Weekly Market Update 3/7/2022

Alex Ralicki |

Our markets continue to have the jitters over international matters, despite a solid domestic economy. After powerful growth to close out 2021, the rate of growth will likely slow considerably during the current three-month period, compared with the annualized pace of 7.0% recorded in the fourth quarter. Still, the continued strength of the U.S. consumer and housing market should drive further growth this year.

The consumer has loosened the purse strings. The Commerce Department reported that consumer spending jumped 2.1% in January, after declining in the final month of 2021. There also is a growing consensus that the rapid improvement in the public health situation may set the stage for strong consumption growth ahead, with the shift of spending towards services likely to regain some traction.

However, it should be noted that the healthy level of spending was accompanied by a big drop in the personal savings rate and only a nominal increase in personal income. The latter bears watching because if overall wages in dollars increase at a slower rate than consumer and producer prices, it reduces the “real” purchasing power of workers—which is a drag on the economy.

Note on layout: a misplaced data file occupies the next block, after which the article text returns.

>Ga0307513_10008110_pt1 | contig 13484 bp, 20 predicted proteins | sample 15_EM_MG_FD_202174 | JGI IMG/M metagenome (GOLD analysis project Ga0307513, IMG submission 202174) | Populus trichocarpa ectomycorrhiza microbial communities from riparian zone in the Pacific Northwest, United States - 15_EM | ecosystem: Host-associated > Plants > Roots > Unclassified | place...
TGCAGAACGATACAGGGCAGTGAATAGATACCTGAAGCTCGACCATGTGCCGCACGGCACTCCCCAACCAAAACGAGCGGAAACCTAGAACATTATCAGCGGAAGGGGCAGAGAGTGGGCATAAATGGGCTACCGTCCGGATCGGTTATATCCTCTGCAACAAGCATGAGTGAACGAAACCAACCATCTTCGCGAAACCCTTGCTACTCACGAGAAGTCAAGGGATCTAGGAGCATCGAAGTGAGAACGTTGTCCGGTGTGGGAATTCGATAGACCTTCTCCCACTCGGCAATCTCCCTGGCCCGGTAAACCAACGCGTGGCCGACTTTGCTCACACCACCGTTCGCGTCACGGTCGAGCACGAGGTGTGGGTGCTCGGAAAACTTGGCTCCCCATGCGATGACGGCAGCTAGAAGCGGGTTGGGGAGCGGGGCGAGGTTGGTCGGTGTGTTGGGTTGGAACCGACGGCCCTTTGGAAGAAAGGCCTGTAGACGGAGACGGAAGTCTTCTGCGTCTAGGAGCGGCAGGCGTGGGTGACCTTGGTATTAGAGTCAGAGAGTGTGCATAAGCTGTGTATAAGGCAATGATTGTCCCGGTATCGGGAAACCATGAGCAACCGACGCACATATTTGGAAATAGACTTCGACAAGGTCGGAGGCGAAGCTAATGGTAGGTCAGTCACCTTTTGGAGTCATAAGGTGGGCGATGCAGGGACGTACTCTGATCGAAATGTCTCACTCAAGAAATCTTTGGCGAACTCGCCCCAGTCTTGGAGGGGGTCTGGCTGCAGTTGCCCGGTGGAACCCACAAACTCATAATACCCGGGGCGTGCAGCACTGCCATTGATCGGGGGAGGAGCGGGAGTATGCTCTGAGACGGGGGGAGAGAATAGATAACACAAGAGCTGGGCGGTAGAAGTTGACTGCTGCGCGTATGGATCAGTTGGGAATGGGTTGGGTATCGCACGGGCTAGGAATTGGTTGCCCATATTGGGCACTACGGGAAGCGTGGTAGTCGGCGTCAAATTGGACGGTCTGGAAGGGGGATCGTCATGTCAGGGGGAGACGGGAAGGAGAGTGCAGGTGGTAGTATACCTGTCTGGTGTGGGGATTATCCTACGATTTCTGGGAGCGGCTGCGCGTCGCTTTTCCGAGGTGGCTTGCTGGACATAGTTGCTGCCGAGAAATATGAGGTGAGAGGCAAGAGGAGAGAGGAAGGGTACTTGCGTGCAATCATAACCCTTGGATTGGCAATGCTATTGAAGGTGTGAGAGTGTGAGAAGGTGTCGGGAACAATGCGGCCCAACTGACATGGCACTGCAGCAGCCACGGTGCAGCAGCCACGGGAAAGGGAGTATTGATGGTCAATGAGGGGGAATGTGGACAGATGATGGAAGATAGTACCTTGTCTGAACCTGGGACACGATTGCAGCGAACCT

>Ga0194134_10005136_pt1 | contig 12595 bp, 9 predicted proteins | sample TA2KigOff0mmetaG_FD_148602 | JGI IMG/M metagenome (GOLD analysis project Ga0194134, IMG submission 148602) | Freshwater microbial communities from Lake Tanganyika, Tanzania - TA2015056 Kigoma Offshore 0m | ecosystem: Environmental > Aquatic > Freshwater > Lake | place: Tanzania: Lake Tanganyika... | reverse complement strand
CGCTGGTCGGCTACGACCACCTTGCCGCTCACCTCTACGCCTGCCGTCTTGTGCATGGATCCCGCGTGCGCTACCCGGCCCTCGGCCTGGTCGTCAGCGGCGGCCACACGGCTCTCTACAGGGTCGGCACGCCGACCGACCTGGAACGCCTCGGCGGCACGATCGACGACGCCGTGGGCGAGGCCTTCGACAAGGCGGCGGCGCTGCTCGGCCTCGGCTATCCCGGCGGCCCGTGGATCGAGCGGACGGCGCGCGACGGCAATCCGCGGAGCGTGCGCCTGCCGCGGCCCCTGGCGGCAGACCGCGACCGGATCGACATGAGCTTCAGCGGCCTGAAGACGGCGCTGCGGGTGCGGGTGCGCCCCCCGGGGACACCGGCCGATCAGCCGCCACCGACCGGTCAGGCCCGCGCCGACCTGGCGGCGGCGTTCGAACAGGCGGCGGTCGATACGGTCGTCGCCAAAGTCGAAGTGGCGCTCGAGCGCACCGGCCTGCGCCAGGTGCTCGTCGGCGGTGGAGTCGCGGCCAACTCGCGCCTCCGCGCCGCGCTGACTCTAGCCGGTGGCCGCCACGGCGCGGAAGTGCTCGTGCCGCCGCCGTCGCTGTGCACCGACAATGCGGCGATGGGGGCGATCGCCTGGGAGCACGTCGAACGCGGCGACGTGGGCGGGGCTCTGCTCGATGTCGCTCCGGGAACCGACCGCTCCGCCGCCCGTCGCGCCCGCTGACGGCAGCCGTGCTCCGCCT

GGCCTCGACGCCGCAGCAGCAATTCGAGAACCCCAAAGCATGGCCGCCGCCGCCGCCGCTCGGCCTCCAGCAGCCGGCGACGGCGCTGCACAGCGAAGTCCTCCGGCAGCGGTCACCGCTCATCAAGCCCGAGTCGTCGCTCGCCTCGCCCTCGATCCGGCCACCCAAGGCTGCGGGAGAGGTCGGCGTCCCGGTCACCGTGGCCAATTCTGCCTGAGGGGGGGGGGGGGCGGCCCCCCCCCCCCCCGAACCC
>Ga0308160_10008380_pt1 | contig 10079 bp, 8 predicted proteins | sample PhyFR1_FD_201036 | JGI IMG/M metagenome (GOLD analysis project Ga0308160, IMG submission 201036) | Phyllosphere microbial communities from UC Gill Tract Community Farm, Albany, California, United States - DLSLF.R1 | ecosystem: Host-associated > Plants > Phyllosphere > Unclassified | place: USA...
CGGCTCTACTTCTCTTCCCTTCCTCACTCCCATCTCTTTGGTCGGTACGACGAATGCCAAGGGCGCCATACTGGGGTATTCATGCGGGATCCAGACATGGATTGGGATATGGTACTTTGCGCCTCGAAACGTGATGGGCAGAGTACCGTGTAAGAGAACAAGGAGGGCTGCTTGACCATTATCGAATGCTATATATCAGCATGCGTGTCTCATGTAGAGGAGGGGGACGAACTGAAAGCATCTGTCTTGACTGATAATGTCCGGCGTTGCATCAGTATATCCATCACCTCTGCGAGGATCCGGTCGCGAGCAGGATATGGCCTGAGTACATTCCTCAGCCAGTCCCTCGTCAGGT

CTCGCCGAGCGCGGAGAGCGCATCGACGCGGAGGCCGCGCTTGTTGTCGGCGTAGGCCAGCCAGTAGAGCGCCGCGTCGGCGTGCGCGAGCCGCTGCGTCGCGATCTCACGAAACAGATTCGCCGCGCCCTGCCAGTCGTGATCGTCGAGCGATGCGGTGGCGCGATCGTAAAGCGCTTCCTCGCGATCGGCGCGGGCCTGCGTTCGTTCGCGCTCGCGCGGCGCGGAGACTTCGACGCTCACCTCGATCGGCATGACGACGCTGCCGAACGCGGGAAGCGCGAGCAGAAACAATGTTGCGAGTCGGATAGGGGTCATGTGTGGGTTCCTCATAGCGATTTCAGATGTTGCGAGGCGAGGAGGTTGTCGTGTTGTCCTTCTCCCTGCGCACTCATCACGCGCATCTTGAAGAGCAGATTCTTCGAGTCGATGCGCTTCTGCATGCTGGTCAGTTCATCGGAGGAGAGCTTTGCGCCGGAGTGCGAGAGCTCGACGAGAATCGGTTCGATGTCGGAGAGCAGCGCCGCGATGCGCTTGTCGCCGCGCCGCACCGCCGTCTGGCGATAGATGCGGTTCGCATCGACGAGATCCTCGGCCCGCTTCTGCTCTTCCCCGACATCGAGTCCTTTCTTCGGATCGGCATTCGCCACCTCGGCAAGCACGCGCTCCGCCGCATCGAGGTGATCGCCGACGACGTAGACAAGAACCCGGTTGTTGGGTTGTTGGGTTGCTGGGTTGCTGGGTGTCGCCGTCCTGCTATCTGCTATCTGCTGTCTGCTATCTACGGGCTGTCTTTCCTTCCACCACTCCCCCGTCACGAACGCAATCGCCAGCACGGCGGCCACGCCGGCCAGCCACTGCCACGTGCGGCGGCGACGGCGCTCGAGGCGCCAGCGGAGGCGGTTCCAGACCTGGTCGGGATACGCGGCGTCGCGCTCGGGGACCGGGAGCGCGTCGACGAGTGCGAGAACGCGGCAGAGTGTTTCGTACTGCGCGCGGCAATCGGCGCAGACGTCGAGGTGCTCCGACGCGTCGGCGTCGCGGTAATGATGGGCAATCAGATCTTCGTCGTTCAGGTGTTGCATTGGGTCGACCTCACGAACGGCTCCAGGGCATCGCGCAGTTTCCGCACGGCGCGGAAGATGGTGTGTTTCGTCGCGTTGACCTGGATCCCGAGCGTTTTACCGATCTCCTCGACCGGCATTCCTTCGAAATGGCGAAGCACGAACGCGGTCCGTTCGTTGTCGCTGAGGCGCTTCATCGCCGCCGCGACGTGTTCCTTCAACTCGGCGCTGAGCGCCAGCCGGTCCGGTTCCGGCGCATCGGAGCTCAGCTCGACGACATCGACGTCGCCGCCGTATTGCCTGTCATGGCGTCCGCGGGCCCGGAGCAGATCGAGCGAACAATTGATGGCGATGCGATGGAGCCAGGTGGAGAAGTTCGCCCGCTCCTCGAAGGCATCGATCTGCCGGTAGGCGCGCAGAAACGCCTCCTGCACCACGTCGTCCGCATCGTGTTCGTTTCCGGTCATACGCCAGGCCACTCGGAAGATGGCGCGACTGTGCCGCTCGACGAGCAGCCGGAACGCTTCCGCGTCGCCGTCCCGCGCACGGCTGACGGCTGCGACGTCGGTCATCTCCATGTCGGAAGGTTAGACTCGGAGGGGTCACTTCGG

The continued spike in prices is starting to make life more difficult for some consumers. This is not being helped by the surge in oil prices following Russia’s invasion of Ukraine and the retaliatory sanctions imposed by the NATO alliance and other countries. Higher energy costs are hitting consumers at the gas pump and for heating their homes. The annual rate of core consumer price growth, which is closely watched by the Federal Reserve, exceeded 5.0% in January, the highest level since 1983.

The Fed is about to begin tightening the monetary reins. This will likely include the first short-term interest-rate hike since 2018. The central bank hopes this less-accommodative policy will help reduce inflation and promote more stable pricing.

Conclusion: The recent geopolitical turmoil and concerns about inflation have led to a spike in equity market volatility. Thus, we continue to recommend that investors exercise some caution, especially ahead of the fast-approaching Federal Open Market Committee (FOMC) meeting. Equities historically don’t perform as well during periods of more-restrictive monetary policies. 

Source: Valueline.com